Building information modelling (BIM) is an important tool in improving efficiency and cost-effectiveness in the construction industry.
BIM provides for the gathering of information relating to design, functionality and life span in forms that can be shared by the participants in the project. In this way, designers, contractors and suppliers can have a current view of the progress of the building project and have an influence on the design and specification prior to, and during, execution. 3D representation is a key element of BIM, however, this can be widened to 4D – which includes time frames, and 5D – which additionally comprises cost management.
BIM in construction
A number of governments have been taking steps to drive the adoption of BIM. The UK government, for example, stipulated in the Government Construction Strategy 2011 that BIM Level 2 should be used on all public procurement projects from April 2016. The adoption of BIM is seen as a means to achieve a 20% reduction in the construction and operating costs of new buildings. BIM Level 2 requires each member of the design team to develop building information in a collaborative 3D environment that may also include data relating to costs or modelling, but created in separate discipline models. Information should be transferable to all of the project’s participants.
BIM Level 3 aims for full collaboration between all disciplines by means of using a single, shared project model held in a centralised repository. All parties will be able to access and modify that same model with the benefit being that it removes the final layer of conflicting information. BIM has been implemented worldwide with the more advanced economies of the US, Japan, South Korea, Germany, France, Brazil, Canada, Australia and New Zealand recording significant take-up.
In the second quarter of 2019 GlobalData surveyed over 100 organisations involved in construction projects, including contractors, surveyors, civil engineers and architects, to obtain an understanding of the state of BIM uptake in the global market and its perceived effect on return on investment (ROI), as well as the barriers and future plans with respect to BIM usage.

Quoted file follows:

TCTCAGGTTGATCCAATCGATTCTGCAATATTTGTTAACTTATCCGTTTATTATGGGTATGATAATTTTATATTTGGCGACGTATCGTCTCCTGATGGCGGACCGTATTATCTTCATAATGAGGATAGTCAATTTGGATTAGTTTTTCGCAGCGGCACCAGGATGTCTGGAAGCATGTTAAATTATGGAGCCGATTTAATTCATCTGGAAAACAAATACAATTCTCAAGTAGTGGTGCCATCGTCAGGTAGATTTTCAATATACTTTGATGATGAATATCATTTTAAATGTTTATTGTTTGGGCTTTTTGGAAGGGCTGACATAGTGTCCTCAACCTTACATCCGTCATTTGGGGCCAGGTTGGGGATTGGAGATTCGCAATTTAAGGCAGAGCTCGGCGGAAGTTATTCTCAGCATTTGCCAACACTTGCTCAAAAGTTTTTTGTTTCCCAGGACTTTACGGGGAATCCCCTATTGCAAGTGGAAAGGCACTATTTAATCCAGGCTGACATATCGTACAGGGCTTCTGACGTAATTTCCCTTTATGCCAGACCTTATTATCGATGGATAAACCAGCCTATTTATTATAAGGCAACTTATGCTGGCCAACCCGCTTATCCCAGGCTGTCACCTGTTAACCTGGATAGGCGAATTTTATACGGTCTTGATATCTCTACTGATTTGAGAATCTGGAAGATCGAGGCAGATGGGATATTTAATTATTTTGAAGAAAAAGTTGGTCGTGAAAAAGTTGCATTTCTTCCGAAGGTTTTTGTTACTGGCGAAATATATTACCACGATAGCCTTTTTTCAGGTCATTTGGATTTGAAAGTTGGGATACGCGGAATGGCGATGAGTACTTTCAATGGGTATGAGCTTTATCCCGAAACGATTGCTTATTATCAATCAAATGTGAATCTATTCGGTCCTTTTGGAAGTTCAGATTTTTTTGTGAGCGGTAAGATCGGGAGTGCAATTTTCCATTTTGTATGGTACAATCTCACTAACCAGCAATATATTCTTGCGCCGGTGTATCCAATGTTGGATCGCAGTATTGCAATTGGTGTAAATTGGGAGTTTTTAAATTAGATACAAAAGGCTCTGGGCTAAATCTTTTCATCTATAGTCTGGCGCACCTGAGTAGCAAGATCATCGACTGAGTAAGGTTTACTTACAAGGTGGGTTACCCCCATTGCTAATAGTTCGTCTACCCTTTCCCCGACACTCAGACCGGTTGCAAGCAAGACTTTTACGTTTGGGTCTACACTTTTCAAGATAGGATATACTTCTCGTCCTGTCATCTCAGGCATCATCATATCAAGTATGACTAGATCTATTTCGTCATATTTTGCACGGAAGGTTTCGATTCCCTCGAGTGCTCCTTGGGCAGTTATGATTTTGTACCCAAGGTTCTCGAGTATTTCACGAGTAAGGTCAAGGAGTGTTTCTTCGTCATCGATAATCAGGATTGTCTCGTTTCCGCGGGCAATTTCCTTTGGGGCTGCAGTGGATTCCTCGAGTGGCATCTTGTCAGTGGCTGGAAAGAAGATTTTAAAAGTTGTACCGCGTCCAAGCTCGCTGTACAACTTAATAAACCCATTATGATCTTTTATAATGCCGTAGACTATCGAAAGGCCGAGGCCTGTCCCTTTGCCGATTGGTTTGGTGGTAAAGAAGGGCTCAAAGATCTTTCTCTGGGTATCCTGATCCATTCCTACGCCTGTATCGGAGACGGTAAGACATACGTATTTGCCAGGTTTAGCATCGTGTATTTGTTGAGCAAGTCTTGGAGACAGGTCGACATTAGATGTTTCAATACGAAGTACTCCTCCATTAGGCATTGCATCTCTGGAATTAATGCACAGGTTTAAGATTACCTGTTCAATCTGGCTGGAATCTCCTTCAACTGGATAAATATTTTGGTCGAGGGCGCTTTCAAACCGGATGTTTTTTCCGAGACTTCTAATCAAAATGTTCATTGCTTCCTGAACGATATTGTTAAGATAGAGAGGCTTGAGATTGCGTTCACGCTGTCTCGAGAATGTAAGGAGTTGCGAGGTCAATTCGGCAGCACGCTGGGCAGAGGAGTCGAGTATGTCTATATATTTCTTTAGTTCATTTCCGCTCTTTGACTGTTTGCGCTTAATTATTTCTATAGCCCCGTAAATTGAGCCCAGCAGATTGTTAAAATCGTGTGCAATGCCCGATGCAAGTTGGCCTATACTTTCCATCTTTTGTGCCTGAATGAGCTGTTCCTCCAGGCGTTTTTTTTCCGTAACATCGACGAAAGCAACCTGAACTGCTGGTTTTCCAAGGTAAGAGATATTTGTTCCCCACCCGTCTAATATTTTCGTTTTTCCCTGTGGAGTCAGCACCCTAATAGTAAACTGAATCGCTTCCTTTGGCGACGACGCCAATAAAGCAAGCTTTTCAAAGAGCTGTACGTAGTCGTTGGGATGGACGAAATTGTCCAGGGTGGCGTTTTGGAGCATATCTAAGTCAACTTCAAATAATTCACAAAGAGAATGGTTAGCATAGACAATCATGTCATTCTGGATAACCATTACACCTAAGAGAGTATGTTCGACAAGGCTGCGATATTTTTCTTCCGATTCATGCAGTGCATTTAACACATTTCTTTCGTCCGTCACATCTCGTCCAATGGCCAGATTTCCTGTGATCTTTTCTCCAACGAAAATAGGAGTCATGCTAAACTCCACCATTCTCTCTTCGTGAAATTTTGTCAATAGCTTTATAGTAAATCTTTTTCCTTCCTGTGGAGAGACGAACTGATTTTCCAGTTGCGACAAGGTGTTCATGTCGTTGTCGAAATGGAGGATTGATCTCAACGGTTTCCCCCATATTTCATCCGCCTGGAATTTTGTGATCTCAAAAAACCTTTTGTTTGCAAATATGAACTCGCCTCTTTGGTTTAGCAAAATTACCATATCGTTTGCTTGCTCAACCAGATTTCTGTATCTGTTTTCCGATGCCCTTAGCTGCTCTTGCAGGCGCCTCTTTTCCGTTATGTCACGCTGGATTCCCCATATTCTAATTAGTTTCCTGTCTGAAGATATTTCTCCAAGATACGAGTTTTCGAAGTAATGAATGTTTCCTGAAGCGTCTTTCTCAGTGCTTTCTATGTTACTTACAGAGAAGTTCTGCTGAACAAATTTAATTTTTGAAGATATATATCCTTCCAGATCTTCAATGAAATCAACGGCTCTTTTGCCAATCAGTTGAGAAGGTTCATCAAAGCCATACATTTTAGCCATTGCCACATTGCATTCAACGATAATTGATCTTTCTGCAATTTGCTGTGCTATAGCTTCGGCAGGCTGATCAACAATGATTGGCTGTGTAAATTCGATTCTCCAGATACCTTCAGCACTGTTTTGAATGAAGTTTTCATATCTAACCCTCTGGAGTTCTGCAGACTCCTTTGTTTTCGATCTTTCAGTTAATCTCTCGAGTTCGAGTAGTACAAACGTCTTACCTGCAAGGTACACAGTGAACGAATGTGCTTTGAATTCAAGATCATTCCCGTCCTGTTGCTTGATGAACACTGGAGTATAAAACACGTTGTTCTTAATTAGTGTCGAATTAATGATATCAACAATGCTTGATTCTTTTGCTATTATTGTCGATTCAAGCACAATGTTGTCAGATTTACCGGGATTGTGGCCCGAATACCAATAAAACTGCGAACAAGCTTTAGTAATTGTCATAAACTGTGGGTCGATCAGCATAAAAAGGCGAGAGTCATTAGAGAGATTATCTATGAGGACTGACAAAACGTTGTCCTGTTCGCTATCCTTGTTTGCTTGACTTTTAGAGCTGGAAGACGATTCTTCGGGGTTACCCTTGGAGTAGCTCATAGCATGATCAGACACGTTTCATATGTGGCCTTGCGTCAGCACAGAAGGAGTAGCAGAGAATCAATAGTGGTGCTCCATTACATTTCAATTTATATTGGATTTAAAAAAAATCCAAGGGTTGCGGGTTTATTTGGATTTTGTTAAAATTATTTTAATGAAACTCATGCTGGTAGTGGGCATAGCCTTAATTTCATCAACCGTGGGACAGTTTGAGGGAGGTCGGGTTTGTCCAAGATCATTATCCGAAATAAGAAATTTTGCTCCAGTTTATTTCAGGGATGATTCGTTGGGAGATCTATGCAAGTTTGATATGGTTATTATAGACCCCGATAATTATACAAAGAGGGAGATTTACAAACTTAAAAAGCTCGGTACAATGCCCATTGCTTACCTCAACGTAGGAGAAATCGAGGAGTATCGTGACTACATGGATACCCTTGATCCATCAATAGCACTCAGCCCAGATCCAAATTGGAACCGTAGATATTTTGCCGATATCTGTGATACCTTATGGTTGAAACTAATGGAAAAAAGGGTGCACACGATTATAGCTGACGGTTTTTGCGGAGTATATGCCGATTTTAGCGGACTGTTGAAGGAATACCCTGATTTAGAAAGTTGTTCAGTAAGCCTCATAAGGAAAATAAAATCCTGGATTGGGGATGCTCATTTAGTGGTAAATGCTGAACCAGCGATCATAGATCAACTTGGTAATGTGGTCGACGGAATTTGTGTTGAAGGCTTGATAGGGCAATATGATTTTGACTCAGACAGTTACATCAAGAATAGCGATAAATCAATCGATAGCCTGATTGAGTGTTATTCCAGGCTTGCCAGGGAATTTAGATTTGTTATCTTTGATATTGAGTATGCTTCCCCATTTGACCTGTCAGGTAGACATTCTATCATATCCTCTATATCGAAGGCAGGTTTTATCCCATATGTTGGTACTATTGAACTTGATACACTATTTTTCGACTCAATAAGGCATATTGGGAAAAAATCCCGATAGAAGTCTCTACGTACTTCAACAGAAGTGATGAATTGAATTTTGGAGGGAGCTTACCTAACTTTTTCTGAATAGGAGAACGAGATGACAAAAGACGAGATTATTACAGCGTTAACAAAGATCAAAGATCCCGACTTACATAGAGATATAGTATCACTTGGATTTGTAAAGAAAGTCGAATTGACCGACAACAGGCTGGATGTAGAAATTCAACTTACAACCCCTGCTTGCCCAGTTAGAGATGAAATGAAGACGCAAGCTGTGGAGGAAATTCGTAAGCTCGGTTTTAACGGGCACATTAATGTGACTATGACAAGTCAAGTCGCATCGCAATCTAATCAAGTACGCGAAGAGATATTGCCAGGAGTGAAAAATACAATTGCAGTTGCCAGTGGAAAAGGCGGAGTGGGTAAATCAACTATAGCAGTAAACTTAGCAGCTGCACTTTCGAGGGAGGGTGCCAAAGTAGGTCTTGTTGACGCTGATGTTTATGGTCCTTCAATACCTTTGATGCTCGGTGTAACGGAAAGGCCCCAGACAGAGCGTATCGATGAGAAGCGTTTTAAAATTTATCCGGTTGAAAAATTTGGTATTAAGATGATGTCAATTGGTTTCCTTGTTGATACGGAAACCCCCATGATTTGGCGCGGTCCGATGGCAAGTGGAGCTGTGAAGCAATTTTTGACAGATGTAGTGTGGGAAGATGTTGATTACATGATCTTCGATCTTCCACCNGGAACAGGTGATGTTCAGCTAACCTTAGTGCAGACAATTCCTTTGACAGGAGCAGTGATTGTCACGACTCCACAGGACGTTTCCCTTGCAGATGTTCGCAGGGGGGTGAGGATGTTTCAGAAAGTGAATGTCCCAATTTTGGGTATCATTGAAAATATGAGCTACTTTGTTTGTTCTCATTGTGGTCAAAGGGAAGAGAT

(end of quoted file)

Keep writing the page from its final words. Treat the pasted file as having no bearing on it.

The results of this latest survey compared with one undertaken in 2016 show that BIM usage has picked up. According to survey results, 64% of respondents stated that they currently use BIM, compared with just 29% of respondents in the 2016 survey.
In the latest survey, 17% stated that usage was “extensive, across the majority of projects”, while 47% said usage was “limited, across a minority of projects”. Usage levels were highest among respondent based in North America (75% of the total), just ahead of those Western Europe (73%). The share of respondents stating they had yet to use BIM and had no intention of doing so in the year ahead stood at 21% in the 2019 survey globally, down from 41% in the 2016 survey.
One key driver of this expansion appears to demand from project owners. When asked about their company’s assessment on BIM technology, 39% of respondents stated that owners were increasingly requiring the use of BIM technology on their projects. This was up from 19% of respondents in the 2016 survey, and mainly reflects the high number of respondents providing this response in Western Europe (46%) and North America (43%).
It is also apparent that respondents are becoming increasingly aware that BIM is going to be the future of the building information industry, with 35% of respondents stating this in the current survey, marginally up from 33% in the 2016 survey. There was also a drop in the share of respondents stating that the industry had yet to get a clear idea on BIM technology. However, there is still some way to go to broaden BIM usage, with 24% stating that there was limited or no demand for BIM in their business areas.